MBA students take a leap of faith in the intensive three-day program designed to give future leaders insight into themselves – and each other – with help from their coaches 

One of the reasons I chose IMD of all the business schools was that IMD is very keen on developing leadership, and invests a lot into it. I was therefore very much intrigued at what the three-day ‘Leadership Lab’ would bring to the cohort.  

Today, coming back from the last Leadership Lab, I would like to reflect on what I have experienced and learned throughout the three days, each stretching from 8am to almost 10pm. 

Working as a team: Yonjai Lee, Kieran Sy, Thiago Nascimento, Bent Bille-Brahe-Selby, and Shiv Shwetha in the Leadership Lab. 

The group exercises 

Similar to the first day of IMD, we were all in groups to do some exercises together. Those exercises allowed us to observe the group dynamics, characteristics, and roles that were habitual, natural, and newly formed. By going through the activities – which brought us much joy and some frustration! – we experimented with roles and objectives in the ‘safe environment’ created within the group. 

This led us to open up more to each other, and it felt like we had a peek into each other’s souls. Some were very brave to bring up what could be very uncomfortable to put in the light, but the truthfulness rippled through the group, creating a chain reaction which led to more genuine talks. Also, through sharing, we realized that despite being from different backgrounds, we shared many commonalities that strengthened our cohesiveness with each other.  

Group feedback 

At the end of each activity, we had review and feedback sessions with coaches and the group members. Some were expected, some were uncomfortable, some were enlightening, and some gave food for thought. The constructive feedback we exchanged caused us to reflect on what we are good at, what we can work on to improve, and what we could explore to make an impact on ourselves. 

Teamwork: students gather to present their projects to the group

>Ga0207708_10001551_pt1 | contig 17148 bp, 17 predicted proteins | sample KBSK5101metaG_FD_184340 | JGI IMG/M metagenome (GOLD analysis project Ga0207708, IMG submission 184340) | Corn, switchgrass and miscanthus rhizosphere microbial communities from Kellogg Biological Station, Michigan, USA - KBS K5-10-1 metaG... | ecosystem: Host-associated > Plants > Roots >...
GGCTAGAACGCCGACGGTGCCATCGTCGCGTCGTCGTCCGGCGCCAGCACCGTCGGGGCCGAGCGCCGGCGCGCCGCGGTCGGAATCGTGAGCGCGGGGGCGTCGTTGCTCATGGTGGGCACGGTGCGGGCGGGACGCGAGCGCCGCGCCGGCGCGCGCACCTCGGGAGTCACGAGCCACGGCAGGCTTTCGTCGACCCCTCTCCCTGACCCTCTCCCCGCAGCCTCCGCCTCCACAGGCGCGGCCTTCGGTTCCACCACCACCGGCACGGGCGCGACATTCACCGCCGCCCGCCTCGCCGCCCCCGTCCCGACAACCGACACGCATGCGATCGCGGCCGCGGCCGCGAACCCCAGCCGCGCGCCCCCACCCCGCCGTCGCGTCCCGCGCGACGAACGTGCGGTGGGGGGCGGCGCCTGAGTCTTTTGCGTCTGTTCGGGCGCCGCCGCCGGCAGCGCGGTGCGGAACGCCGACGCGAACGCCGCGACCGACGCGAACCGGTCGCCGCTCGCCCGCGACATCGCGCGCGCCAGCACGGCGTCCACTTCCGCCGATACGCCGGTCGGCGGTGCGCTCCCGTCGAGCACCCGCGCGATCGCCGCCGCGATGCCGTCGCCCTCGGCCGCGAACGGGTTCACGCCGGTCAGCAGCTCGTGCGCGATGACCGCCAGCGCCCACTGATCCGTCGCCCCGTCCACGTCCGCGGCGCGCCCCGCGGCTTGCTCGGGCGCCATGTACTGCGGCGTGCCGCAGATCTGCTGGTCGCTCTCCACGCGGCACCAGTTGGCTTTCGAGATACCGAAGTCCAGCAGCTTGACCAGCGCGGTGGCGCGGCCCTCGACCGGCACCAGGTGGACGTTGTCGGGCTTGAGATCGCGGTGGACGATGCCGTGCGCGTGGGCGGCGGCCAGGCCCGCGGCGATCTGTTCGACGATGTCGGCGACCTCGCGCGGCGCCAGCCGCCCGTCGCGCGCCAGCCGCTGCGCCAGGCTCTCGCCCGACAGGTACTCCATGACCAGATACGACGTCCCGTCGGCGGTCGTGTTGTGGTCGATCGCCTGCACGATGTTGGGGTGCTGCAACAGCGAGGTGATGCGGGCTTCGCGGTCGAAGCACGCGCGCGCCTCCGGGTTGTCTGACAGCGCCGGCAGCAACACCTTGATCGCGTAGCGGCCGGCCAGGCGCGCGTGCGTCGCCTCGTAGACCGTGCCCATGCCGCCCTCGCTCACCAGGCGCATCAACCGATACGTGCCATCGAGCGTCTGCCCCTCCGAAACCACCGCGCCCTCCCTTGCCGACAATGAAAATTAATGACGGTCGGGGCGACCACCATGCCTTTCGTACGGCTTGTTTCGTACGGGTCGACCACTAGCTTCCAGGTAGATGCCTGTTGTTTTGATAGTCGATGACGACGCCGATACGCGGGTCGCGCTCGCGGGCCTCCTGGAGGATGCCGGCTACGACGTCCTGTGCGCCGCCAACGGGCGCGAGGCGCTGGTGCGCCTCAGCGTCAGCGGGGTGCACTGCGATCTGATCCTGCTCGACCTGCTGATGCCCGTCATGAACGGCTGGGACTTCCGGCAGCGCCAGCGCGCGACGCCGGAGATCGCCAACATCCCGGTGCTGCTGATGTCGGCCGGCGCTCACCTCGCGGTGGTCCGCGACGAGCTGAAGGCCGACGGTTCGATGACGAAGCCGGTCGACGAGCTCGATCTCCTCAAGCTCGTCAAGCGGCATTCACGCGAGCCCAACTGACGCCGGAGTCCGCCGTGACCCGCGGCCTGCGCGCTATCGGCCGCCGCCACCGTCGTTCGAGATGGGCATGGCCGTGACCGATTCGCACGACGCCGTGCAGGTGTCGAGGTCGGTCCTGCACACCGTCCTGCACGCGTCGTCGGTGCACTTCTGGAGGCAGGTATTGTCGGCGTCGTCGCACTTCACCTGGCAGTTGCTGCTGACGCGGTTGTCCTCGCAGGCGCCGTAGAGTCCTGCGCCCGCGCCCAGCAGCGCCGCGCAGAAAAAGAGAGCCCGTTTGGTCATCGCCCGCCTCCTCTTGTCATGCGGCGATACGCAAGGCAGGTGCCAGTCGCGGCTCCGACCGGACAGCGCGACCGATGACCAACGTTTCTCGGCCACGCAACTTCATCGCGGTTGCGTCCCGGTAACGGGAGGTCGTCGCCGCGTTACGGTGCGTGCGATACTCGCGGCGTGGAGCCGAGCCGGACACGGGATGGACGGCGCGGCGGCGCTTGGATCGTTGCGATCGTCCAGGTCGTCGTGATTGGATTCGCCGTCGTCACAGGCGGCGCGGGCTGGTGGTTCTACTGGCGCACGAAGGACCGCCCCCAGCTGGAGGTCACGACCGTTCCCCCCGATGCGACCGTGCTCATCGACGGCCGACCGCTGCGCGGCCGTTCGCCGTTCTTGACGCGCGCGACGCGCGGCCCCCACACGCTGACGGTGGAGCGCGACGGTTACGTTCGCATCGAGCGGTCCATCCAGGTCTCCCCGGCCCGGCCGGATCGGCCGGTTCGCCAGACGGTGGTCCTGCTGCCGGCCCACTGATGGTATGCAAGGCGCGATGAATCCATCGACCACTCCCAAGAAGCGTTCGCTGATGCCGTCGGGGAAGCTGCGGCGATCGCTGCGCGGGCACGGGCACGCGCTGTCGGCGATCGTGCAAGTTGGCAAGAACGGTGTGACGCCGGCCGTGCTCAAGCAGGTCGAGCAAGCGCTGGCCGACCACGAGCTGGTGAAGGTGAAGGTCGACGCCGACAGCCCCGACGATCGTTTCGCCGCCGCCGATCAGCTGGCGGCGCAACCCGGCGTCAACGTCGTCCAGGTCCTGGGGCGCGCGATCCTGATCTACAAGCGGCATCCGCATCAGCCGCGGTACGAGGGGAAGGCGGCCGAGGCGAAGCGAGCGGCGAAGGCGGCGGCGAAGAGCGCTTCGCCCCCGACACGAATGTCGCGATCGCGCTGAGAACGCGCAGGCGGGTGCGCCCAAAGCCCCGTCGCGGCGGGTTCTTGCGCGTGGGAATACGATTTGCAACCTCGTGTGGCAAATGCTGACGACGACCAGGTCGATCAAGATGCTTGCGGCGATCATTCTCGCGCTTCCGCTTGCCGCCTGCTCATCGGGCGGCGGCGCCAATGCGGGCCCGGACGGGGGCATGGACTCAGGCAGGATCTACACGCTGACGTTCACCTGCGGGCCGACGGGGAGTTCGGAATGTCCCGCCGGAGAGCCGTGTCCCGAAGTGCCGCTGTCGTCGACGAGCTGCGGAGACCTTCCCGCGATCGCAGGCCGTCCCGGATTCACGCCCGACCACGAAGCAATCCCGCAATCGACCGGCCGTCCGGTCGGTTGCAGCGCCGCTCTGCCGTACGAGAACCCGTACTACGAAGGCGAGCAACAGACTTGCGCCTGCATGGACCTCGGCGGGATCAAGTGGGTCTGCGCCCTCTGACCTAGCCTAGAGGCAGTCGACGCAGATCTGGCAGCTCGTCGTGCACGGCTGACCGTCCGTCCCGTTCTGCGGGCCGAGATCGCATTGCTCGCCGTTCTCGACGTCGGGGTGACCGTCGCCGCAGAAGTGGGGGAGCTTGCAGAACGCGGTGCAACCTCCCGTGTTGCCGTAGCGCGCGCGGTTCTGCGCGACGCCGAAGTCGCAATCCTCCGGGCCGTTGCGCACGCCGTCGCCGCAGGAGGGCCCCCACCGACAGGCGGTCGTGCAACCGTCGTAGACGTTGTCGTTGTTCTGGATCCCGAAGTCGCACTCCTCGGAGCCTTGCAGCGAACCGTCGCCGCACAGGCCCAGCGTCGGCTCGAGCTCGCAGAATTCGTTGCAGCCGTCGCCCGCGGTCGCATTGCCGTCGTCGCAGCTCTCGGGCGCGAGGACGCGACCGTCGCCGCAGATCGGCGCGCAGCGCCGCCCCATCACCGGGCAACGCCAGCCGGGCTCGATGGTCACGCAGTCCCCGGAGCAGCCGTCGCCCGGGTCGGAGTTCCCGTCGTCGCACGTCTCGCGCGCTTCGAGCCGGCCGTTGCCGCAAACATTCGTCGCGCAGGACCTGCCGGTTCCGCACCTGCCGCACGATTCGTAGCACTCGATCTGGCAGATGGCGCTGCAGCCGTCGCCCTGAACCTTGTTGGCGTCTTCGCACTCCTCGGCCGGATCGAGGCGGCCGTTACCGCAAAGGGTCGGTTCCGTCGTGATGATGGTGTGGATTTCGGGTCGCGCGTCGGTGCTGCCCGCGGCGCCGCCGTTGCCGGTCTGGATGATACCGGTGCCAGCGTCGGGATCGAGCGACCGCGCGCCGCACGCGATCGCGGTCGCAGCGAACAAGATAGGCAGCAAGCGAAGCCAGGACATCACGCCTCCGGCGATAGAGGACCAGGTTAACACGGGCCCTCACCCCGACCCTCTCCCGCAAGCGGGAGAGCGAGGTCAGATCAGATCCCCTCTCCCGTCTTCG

Once, I was given a comment, “You have excellent observation skills. When you use it, it will be of great value. But if you don’t use it, the value it can bring to the table will be zero.” While the comment was fortifying what knew I had as an asset, it also lifted a blindfold that I did not know I was wearing.   

One-to-one coaching 

Coincidentally, a recent event outside the classroom was pressing in my mind. Although I initially thought to ask for the coach’s feedback about myself on the three days’ activities, we ended up talking about the event, and the coach, Alison Andersen, asked me about my day. Through talking with her, I realized that what forms my actions, reactions, and thoughts today are all connected with my past. Changing the past is impossible, but changing the future is possible by making different choices from what past me would have made. To bring it forth, my coach gave me the advice to keep a log of ‘datapoints.’ 

I know that I will need to change myself to have impactful leadership in the future. Though I acknowledge that changes are difficult to make – I have, after all, spent decades forming them to become the person I am today – I am working hard to make those changes happen.   

Yonjai Lee

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